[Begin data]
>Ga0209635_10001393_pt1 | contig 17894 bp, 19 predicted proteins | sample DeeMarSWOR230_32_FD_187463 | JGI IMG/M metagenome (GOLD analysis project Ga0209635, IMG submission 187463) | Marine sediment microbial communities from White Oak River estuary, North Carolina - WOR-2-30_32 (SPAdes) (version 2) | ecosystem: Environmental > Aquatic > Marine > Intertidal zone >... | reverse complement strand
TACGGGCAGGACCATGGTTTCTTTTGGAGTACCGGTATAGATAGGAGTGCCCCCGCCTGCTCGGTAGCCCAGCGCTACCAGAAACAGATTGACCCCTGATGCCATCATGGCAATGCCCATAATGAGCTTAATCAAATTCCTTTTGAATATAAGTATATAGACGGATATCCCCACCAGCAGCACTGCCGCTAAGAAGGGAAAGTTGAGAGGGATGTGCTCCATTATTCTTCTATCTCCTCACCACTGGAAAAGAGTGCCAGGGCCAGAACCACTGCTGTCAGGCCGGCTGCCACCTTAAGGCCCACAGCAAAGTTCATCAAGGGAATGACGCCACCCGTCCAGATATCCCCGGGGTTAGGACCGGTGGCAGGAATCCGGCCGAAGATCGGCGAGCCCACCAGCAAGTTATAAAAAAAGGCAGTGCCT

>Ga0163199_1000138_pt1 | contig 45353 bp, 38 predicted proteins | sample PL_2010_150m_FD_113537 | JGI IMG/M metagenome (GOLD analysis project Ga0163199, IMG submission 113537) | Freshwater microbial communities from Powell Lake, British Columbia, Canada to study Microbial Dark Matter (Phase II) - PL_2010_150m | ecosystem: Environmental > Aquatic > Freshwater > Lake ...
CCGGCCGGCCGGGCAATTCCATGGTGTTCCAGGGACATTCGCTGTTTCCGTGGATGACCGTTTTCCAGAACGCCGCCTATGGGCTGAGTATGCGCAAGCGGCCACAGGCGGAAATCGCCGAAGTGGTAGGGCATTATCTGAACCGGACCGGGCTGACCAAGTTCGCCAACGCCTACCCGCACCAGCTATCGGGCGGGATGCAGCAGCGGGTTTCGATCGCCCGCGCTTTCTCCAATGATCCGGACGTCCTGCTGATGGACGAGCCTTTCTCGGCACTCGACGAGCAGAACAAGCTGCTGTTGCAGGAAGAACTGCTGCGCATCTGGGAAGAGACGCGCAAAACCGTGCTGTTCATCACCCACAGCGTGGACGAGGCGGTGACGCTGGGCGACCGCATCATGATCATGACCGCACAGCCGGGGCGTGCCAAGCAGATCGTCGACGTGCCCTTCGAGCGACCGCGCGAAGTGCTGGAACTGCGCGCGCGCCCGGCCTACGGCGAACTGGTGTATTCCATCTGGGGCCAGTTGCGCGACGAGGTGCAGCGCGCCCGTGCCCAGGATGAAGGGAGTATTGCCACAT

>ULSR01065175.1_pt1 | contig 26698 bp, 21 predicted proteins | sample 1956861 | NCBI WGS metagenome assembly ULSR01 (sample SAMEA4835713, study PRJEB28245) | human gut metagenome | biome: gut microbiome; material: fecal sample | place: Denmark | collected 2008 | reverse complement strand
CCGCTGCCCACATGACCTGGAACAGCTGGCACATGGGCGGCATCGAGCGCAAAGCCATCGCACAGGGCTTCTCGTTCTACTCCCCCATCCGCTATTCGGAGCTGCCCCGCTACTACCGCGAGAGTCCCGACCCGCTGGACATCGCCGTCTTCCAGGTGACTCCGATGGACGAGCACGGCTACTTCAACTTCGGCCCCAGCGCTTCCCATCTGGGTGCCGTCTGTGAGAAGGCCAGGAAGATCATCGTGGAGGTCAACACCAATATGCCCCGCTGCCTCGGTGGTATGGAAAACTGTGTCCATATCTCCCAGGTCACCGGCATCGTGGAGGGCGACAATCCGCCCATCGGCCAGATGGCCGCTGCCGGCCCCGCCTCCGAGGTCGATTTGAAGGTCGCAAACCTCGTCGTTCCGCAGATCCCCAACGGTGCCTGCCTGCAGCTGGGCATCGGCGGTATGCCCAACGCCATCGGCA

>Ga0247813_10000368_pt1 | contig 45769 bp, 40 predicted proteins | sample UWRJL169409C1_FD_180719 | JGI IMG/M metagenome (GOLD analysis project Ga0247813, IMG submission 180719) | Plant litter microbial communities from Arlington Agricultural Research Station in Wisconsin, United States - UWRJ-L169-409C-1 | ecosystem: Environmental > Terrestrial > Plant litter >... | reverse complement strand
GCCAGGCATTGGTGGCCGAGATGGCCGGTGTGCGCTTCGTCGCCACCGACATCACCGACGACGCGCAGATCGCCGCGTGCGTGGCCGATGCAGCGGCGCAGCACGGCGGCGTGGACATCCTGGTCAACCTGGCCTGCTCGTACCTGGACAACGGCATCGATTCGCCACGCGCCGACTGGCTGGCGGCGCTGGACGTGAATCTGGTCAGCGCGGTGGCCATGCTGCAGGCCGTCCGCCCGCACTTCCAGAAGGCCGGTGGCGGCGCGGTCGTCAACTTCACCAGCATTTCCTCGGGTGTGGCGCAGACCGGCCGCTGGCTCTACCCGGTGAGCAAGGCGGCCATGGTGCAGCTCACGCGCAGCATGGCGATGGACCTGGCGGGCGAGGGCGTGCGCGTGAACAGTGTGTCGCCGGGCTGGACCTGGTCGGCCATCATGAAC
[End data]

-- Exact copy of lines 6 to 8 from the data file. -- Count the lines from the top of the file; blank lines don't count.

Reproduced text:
CCGCTGCCCACATGACCTGGAACAGCTGGCACATGGGCGGCATCGAGCGCAAAGCCATCGCACAGGGCTTCTCGTTCTACTCCCCCATCCGCTATTCGGAGCTGCCCCGCTACTACCGCGAGAGTCCCGACCCGCTGGACATCGCCGTCTTCCAGGTGACTCCGATGGACGAGCACGGCTACTTCAACTTCGGCCCCAGCGCTTCCCATCTGGGTGCCGTCTGTGAGAAGGCCAGGAAGATCATCGTGGAGGTCAACACCAATATGCCCCGCTGCCTCGGTGGTATGGAAAACTGTGTCCATATCTCCCAGGTCACCGGCATCGTGGAGGGCGACAATCCGCCCATCGGCCAGATGGCCGCTGCCGGCCCCGCCTCCGAGGTCGATTTGAAGGTCGCAAACCTCGTCGTTCCGCAGATCCCCAACGGTGCCTGCCTGCAGCTGGGCATCGGCGGTATGCCCAACGCCATCGGCA

>Ga0247813_10000368_pt1 | contig 45769 bp, 40 predicted proteins | sample UWRJL169409C1_FD_180719 | JGI IMG/M metagenome (GOLD analysis project Ga0247813, IMG submission 180719) | Plant litter microbial communities from Arlington Agricultural Research Station in Wisconsin, United States - UWRJ-L169-409C-1 | ecosystem: Environmental > Terrestrial > Plant litter >... | reverse complement strand
GCCAGGCATTGGTGGCCGAGATGGCCGGTGTGCGCTTCGTCGCCACCGACATCACCGACGACGCGCAGATCGCCGCGTGCGTGGCCGATGCAGCGGCGCAGCACGGCGGCGTGGACATCCTGGTCAACCTGGCCTGCTCGTACCTGGACAACGGCATCGATTCGCCACGCGCCGACTGGCTGGCGGCGCTGGACGTGAATCTGGTCAGCGCGGTGGCCATGCTGCAGGCCGTCCGCCCGCACTTCCAGAAGGCCGGTGGCGGCGCGGTCGTCAACTTCACCAGCATTTCCTCGGGTGTGGCGCAGACCGGCCGCTGGCTCTACCCGGTGAGCAAGGCGGCCATGGTGCAGCTCACGCGCAGCATGGCGATGGACCTGGCGGGCGAGGGCGTGCGCGTGAACAGTGTGTCGCCGGGCTGGACCTGGTCGGCCATCATGAAC